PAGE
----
When Triumph introduced the Daytona 675, it became popular for a number of reasons but primarily because it was different. While the rest of the supersport category relied on four cylinders and 599cc, Triumph ditched a cylinder and made the remaining three spit out 675cc of air. It made a wonderful sound unlike anything else in the class, it was narrow, it handled well, and the power was impressive.
Way back in the old days of early March 2020, a huge crowd assembled among gathering clouds. The Supercross at Daytona ran on schedule to packed stands. It would be the last major motorcycle race for the foreseeable future, but we didn’t know that. The witnesses were mostly young and beautiful: These are the people who will carry the world forward when our boomer lungs fill with pus, and we utter our final, intubated gurgle. We saw the crazy reports of toilet paper hoarding circulated on social media. We weren’t blind. We knew something was coming. On this, our last night of innocence, we sat shoulder to shoulder blasting out throaty cheers to over-modulated rock music and watched Eli Tomac slowly reel in and then pass Ken Roczen to take the win. Then the shit hit the fan.
It was only a matter of time before Triumph’s involvement as the engine provider for Moto2 started trickling down to its production models (the Limited Edition Triumph Daytona 765 aside), and for the 2020 model year that association takes the form of the Triumph Street Triple RS. The top tier of the Street Triple family, the RS version benefits from a host of upgrades and updates to make it even more lust-worthy for those in the middleweight streetfighter market. MO’s boss-man, Evans Brasfield, is at the press launch for the Street Triple RS and will return with a full ride report soon, but in the meantime, let these five nuggets hold you over until then.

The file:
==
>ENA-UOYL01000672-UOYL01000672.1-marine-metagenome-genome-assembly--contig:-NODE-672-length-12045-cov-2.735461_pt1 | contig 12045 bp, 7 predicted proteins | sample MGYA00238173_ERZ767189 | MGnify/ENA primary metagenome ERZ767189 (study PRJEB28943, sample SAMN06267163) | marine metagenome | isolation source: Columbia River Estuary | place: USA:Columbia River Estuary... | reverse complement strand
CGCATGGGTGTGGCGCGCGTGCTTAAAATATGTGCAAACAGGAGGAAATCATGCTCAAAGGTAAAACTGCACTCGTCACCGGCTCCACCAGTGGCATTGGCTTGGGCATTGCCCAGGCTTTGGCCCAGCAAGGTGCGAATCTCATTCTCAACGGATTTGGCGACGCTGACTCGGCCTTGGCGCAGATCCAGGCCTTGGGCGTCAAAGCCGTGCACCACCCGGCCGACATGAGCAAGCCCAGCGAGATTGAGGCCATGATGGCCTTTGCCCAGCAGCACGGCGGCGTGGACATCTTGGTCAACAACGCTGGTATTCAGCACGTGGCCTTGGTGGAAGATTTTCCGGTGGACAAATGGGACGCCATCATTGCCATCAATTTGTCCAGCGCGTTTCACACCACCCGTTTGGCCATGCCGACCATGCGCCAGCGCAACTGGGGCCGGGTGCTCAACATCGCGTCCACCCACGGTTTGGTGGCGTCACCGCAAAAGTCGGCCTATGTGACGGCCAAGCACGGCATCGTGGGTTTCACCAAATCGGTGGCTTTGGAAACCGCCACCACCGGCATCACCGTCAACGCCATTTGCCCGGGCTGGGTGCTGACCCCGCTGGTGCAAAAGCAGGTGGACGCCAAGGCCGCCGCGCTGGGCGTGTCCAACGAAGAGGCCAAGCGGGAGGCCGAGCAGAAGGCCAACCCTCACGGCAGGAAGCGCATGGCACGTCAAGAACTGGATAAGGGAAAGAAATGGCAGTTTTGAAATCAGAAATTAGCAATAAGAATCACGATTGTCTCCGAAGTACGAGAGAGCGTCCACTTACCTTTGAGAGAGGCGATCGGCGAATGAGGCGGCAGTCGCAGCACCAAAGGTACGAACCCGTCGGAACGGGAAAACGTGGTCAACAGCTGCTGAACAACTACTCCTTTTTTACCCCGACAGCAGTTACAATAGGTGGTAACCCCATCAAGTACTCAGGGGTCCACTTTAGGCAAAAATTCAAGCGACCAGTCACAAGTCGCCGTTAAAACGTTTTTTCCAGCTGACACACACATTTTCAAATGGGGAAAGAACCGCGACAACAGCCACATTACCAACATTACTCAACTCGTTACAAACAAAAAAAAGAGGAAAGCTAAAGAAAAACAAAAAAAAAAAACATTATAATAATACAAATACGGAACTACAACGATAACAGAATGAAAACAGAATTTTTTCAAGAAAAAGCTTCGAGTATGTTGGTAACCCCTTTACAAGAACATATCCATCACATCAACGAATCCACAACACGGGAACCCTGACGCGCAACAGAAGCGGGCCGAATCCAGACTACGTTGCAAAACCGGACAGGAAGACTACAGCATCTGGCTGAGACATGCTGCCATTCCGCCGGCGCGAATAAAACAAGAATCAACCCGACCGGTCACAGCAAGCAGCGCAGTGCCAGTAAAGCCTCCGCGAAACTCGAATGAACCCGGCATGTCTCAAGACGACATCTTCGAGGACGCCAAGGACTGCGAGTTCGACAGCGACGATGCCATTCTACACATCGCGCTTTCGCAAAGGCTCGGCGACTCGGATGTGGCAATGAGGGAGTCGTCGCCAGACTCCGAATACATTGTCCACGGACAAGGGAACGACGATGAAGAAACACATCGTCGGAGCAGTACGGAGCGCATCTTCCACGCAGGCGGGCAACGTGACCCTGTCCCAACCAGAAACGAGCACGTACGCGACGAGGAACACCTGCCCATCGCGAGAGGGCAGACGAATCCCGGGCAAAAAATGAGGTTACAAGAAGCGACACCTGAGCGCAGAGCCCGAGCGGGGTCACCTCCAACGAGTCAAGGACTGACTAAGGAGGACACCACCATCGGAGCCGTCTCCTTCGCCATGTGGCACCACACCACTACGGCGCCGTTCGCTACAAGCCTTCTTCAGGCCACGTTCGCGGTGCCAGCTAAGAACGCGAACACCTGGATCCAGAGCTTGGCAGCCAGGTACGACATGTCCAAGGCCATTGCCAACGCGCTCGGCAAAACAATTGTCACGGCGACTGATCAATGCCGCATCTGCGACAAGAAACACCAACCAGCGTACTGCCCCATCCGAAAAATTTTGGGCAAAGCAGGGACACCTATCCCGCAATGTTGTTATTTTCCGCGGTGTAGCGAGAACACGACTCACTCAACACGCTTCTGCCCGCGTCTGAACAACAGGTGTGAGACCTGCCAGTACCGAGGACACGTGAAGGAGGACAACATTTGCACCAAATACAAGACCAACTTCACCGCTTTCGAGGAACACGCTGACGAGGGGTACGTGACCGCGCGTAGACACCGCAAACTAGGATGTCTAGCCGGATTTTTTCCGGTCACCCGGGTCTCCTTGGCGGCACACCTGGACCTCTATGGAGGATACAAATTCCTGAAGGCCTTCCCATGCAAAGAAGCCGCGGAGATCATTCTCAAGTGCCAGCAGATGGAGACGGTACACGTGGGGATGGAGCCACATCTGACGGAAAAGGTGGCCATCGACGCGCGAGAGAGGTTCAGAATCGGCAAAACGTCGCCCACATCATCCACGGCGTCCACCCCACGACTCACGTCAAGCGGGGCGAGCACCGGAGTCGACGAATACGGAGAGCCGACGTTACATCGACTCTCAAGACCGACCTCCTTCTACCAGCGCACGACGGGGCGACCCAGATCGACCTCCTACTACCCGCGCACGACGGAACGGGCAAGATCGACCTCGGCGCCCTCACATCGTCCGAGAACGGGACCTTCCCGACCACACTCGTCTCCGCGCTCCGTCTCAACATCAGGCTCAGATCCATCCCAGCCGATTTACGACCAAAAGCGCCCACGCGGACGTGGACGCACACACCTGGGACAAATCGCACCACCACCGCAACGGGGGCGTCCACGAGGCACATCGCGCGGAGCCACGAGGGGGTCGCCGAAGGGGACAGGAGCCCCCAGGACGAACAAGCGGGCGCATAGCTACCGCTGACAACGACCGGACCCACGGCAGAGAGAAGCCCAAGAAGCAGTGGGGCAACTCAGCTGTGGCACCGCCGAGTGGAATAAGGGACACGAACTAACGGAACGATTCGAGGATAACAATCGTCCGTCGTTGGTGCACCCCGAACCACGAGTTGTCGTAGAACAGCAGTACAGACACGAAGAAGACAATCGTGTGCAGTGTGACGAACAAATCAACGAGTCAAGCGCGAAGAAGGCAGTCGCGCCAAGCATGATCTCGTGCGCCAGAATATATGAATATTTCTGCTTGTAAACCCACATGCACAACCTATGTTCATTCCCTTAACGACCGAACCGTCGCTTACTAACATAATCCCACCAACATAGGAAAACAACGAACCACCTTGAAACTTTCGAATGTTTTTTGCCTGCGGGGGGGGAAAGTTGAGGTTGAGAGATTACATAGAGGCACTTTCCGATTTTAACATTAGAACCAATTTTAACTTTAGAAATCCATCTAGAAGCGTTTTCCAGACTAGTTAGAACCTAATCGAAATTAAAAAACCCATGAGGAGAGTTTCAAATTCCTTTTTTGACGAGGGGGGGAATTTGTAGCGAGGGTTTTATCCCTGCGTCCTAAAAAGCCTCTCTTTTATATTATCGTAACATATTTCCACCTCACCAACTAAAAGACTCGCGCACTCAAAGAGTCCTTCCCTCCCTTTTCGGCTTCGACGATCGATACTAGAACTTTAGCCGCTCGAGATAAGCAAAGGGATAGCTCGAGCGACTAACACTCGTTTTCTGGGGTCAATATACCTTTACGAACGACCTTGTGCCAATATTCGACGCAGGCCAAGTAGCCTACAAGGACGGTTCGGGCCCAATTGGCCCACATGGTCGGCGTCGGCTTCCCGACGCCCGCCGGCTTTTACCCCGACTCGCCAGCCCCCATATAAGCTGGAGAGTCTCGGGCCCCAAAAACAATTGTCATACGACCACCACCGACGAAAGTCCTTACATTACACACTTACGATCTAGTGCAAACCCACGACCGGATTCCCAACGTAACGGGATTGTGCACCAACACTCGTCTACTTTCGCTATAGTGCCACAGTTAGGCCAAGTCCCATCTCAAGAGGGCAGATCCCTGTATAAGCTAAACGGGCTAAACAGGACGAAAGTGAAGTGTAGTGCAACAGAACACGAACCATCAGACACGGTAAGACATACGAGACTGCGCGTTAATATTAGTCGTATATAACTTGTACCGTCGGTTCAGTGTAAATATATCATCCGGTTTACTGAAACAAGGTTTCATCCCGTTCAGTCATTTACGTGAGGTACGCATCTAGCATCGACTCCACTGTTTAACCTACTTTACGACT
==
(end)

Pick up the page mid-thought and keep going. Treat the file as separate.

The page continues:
Watching the sunset from the British Racing Drivers’ Clubhouse aside the Silverstone circuit was one I won’t soon forget. Of course, I wasn’t there to enjoy the sunset and hors d’oeuvres. Motorcycle.com had the North American exclusive coverage of the media launch of the new Triumph Daytona Moto2 765 ahead of the MotoGP weekend at the British circuit.
A couple of weeks ago, Triumph announced it would debut a new limited edition Daytona 765 at next weekend’s Silverstone MotoGP round. A newly-published executive order from the California Air Resources Bard reveals an updated Street Triple is on its way for 2020 as well, possibly using the same three-cylinder engine as the Daytona with updates derived from Triumph’s Moto2 race engines.
Before we got married, I took my wife to the stock car races at El Cajon Speedway, east of San Diego. It was kind of a test. I wanted to be sure she could handle my Southern, inbred hick-ness before signing on. This was back in the 1980s when there were still a lot of Chevelle-bodied cars running on America’s dirt ovals. In fact, it seemed like just about all the cars were Chevy Chevelles that night.
Triumph has released an update on the development of its Moto2 engine, showing for the first time a prototype undergoing tests at the Ciudad del Motor de Aragon circuit. Triumph is set to replace Honda as the sole engine supplier for the Moto2 World Championship in 2019, using a motor based on the 765cc Inline-Three powering the Street Triple RS.
Although the fat lady hasn’t yet sung – she’ll take the stage Saturday at 1:00 pm in the form of the Daytona 200 – the 75th Daytona Bike Week has begun to wind down. When you actually sit back to think about it, the event is really quite something. If you attend it, you know that Bike Week is something else – in the best sense of the phrase.
When I received the invitation to attend the Victory Octane introduction in Daytona, I was pretty stoked since I hadn’t been to Bike Week in a couple of years. Even if you’re not a big rally person, every motorcyclist owes it to themselves to experience the annual gathering of the tribe(s) – if only for anthropological purposes.
Allstate has sponsored a custom bike giveaway for the past four years. Each year a new custom bike is built by a legendary custom builder (Arlen Ness created the 2013 and 2012 bikes), and riders enter a sweepstakes for the chance to win the bike. For 2014, Rick Fairless of Dallas Strokers fame was given the nod to take a Victory 8-Ball from stock to custom. This year, Allstate and Fairless planned a twist, with the winner receiving the custom Victory plus a VIP trip for two to Fairless’ shop at Strokers Dallas for a paint consultation with Fairless. Next, the winning bike will be sprayed with the paint scheme that Fairless and the winner developed.
The AMA roadracing series has been receiving endless amounts of criticism since the DMG takeover. From poor management, to a drastically reduced 2014 calendar, a giant blemish for the series has been the unsuccessful attempts to secure a television package; first for the combined AMA/World Superbike round at Laguna Seca last year, and now for the entire 2014 season.